‘Love the One You’re With’??

Recently I watched a four-episode series on Netflix called Unorthodox. It told the story of a young woman who left (escaped might be a better word) her Hasidic family in Williamsburg, Brooklyn to start a new life in Berlin. Aside from being a compelling story, I found one scene particularly poignant and it resonated with me. It wasn’t my experience, but I could certainly relate to an aspect of it.

In a flashback scene, in preparation for her wedding, Esty is counseled about marital relations. All of the information is totally new to her. The woman guiding her explains how intercourse works. Esty looks at the woman in disbelief, saying that she had only one hole. She was sent into the bathroom with a hand mirror to examine herself. I was not nearly so ignorant, between my mother, books and school, I knew the facts, but I didn’t really know my body. It never occurred to me to look.

I was eleven years old when I got my period for the first time; younger than most of my peers. It didn’t terrify me; I knew what to expect. My mother had informed me, and I had read about the changes that were coming to my body. Despite that preparation, I still wasn’t ready to deal with it.

I understood that by beginning to menstruate I could become pregnant and have a baby. That idea seemed so crazy. I wasn’t even a teenager myself yet. I knew the basic biology of how that could happen, but it still seemed inconceivable, not to mention unappealing. At that age I knew I was interested in boys but not in a sexual way. I knew based on the fact that all of my crushes on stars, for me more likely to be athletes than actors or musicians, were male. I hoped that eventually there would be a boy that was interested in me, but that was the subject of fantasy, not real life and had nothing to do with sex. It seemed incongruous to have a body physically ready for something so momentous but to be so emotionally and mentally immature. I wondered why we were designed that way.

The message I received about sex from my parents was straight forward: wait until you’re married. Sex wasn’t presented as something dirty or shameful, but it was understood to be part of an intimate, committed relationship – which to my mom and dad meant being married. Not much else was said about it. My mother, to this day, describes herself as a prude. I can’t say whether she is or was, I can say that it was not something treated lightly by Mom or Dad. Off-color jokes were not part of our humor. I remember being surprised years later when I sat at my fiancé’s family’s dining room table and his brother made a ‘dirty’ joke. His parents, even his mother, laughed heartily. I wondered if my mother would have gotten the punchline.

While I was receiving my parents’ message about the seriousness and responsibility of having sex, society at large was changing. The moral code my parents offered was challenged by what I was seeing – love-ins, Woodstock, the women’s movement suggested that there were other ways to look at sex. It was confusing.

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Woodstock 1969

I became good friends with a girl in high school who had a different perspective about sex. I remember us having a conversation when we were in college about whether it was more intimate to have sex with someone or to reveal your fears or insecurities to that person. We looked at it differently. I remember saying to her that sleeping with a guy was the ultimate act of intimacy to me. She didn’t feel that way. She could be more casual about sex than she could about being vulnerable about her feelings.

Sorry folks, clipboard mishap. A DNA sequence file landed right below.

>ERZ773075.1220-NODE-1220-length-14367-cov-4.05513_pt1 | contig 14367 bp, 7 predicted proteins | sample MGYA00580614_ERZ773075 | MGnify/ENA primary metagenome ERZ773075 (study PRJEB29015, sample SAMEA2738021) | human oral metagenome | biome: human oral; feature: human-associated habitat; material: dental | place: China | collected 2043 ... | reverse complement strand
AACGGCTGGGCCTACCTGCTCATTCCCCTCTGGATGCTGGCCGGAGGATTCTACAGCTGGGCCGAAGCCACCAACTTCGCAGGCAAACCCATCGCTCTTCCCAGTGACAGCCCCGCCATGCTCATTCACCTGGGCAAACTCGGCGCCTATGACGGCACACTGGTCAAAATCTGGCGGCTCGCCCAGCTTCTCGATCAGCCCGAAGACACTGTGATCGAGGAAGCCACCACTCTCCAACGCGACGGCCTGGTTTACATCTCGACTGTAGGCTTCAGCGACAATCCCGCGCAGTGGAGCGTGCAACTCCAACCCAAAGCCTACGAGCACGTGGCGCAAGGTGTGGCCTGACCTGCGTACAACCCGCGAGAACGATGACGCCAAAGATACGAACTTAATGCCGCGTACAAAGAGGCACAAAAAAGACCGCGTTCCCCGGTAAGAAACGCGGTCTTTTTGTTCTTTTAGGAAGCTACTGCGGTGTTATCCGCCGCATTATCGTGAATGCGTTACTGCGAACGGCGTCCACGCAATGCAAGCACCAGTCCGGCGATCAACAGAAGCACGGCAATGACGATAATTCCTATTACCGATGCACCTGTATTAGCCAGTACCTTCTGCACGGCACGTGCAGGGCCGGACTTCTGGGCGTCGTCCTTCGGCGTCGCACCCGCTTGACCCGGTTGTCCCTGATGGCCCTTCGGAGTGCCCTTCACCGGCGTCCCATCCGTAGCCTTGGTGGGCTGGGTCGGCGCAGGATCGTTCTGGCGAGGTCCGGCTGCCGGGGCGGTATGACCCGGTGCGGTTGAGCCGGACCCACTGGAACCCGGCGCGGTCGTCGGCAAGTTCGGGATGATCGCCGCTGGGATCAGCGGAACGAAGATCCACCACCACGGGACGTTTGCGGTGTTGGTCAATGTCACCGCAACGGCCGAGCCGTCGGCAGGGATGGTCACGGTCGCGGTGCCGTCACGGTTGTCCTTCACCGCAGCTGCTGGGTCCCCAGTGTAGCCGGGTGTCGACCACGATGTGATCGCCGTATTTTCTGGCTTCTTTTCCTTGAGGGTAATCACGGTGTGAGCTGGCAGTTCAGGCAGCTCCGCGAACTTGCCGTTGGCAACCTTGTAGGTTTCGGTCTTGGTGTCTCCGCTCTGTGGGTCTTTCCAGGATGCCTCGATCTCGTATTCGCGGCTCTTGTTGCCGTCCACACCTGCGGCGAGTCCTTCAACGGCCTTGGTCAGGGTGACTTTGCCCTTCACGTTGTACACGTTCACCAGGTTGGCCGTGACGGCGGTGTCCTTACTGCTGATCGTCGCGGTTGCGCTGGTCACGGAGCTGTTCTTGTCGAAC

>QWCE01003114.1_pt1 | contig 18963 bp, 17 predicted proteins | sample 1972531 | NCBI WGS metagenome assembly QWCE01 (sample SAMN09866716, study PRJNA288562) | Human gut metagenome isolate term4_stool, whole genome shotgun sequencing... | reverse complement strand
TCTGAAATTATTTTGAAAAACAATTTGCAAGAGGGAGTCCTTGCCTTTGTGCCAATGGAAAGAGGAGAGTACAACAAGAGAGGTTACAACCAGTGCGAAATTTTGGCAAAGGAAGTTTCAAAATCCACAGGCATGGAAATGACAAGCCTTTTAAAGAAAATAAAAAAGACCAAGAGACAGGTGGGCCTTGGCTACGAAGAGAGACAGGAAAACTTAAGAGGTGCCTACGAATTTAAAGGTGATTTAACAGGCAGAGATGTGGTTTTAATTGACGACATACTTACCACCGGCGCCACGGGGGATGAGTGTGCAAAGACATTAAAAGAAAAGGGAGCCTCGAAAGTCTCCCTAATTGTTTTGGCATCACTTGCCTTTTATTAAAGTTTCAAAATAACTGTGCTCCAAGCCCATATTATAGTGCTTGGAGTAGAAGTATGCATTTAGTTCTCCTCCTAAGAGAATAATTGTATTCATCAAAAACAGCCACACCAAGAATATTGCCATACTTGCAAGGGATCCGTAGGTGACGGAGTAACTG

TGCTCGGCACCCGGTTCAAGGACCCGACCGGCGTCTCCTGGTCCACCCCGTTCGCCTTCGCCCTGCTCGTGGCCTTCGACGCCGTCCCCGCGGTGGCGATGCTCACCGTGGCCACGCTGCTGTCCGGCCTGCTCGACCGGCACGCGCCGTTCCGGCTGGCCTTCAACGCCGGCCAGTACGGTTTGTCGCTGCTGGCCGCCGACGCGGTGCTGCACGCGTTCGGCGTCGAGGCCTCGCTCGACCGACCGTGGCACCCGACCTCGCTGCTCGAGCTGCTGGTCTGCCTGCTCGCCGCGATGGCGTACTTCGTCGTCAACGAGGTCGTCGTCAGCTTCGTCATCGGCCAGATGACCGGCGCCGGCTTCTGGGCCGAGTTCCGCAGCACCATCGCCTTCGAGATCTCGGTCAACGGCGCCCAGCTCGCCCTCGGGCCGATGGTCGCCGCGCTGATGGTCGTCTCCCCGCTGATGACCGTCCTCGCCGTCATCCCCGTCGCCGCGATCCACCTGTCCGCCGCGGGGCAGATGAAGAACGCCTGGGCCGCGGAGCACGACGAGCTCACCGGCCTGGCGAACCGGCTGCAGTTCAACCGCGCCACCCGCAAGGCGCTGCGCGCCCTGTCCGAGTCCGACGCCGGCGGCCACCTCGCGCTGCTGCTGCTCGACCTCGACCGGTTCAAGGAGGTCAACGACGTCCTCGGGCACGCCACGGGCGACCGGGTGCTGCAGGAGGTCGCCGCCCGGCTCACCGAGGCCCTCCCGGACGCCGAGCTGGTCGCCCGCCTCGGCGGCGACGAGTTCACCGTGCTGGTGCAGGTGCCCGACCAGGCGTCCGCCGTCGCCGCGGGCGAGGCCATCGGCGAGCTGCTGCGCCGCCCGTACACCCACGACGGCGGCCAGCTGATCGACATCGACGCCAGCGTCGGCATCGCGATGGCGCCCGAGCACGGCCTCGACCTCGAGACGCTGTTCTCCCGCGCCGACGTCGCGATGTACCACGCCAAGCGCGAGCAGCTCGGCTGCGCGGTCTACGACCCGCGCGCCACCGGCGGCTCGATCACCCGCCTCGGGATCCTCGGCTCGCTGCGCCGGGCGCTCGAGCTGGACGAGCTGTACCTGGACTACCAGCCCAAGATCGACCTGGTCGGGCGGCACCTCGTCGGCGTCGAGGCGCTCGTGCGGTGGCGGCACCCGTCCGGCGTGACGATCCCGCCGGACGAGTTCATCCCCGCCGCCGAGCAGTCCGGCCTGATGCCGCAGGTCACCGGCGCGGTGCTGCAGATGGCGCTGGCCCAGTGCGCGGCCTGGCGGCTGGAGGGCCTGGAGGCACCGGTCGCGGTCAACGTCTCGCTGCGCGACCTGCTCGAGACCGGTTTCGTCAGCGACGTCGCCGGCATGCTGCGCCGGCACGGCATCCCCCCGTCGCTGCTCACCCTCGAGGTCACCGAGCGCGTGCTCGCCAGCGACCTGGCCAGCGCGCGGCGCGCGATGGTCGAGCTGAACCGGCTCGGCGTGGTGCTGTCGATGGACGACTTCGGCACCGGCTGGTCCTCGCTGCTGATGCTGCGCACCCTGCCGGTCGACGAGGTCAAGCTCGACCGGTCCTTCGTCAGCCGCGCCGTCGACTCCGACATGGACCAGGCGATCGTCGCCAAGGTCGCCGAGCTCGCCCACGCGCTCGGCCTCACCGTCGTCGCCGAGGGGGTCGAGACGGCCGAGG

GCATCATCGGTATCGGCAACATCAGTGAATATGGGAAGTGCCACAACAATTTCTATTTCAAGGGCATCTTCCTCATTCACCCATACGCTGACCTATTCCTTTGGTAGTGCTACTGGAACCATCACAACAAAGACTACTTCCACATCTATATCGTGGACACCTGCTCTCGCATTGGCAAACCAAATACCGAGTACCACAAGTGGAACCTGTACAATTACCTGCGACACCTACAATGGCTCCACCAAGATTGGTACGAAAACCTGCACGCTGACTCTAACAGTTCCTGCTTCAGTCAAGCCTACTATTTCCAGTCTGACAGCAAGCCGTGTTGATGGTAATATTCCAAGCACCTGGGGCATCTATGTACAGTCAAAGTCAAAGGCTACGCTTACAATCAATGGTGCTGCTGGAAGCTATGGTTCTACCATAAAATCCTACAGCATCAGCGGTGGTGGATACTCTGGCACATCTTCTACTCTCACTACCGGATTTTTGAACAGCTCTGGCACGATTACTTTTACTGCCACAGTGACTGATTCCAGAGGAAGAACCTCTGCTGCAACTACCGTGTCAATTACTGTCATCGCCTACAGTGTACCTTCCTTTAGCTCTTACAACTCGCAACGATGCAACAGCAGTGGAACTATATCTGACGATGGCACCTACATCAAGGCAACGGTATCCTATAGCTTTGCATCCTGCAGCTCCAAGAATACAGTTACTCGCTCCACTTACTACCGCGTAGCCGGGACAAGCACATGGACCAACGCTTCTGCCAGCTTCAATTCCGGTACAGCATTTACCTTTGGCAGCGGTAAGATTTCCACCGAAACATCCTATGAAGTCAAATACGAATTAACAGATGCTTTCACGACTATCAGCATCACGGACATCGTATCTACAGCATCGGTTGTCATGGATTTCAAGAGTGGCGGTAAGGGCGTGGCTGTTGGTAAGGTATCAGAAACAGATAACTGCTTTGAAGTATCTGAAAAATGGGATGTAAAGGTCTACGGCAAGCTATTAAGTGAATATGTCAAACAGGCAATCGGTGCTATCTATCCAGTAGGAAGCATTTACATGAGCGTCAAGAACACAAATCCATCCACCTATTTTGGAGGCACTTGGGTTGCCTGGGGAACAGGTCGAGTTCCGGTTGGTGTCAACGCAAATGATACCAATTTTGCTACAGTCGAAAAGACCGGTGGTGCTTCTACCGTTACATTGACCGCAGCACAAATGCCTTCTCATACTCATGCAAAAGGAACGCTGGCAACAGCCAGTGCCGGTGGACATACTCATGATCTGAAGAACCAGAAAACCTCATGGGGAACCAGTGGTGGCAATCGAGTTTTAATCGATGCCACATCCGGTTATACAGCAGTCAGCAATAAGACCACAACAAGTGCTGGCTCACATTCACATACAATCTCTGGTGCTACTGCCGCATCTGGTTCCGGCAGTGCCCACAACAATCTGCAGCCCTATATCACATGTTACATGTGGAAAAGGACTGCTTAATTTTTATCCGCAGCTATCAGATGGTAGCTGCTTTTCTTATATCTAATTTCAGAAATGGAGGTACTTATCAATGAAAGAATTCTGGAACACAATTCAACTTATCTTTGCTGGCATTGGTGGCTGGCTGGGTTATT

Though I didn’t believe that sex should only happen in the context of marriage or only for procreating, I also didn’t think it should be treated as lightly as our other urges, like eating or drinking. I did internalize the values that my parents communicated:  that it should be part of a loving, committed relationship, it just didn’t need to be officially sanctioned by law or ceremony. I thought about my friend’s perspective, and the freer standards of the 1960s, but it didn’t feel right for me. I couldn’t be casual in that way.

I think my parents were good role models. Maybe I would have benefitted from more humor about it, a more relaxed attitude. But I can’t complain. I got a solid foundation. Dad showed respect for women. I never saw him ogle one when we were out and about. He never flirted with a waitress at a restaurant. I didn’t know men did that until I was an adult. To my knowledge he didn’t view porn, the idea of him doing that was preposterous to me. He didn’t subscribe to Playboy; I never saw him in possession of that kind of magazine. I knew those magazines existed – I knew of guys who were devoted ‘readers,’ but Dad was devoted to my mother, as far as I knew.  I respected that about him and wanted that in my own relationship. I was fortunate to find someone who shared those values and we offered those values to our children.

I still think about the idea of ‘love the one you’re with.’ Not with any sense of regret at having chosen the path I did, but wondering what is the healthiest way to view sex? Likely there is not one answer for everyone. Is it the same for men and women, heterosexuals and LGBTQ? Should it be? Are we free and honest enough to talk about it? Maybe the difficulties arise when the individuals involved are on a different page but don’t communicate their feelings. And, maybe that happens more often than we want to admit. As usual, I have more questions than answers.

Adventures in Wedding Planning

My daughter is getting married. This is a joyous time for our family, but as anyone who has planned a wedding knows, it is also stressful. So many decisions to make, so many people to please, so many opinions and so many preconceived ideas – how could it not be fraught? And, it brings back memories of my own wedding.

It was 1982 – an eventful year I have chronicled on this blog (here). Before Gary left for medical school in Pittsburgh, we wanted to get a few of the wedding essentials nailed down. We started by thinking about a venue. I had visions of a ceremony outside on a lush hillside, the sun shining down on us, a gentle breeze carrying the scent of my bouquet. We’d be dressed in relatively informal attire. Maybe I wouldn’t even wear a gown. That was my fantasy; I was introduced to reality quickly.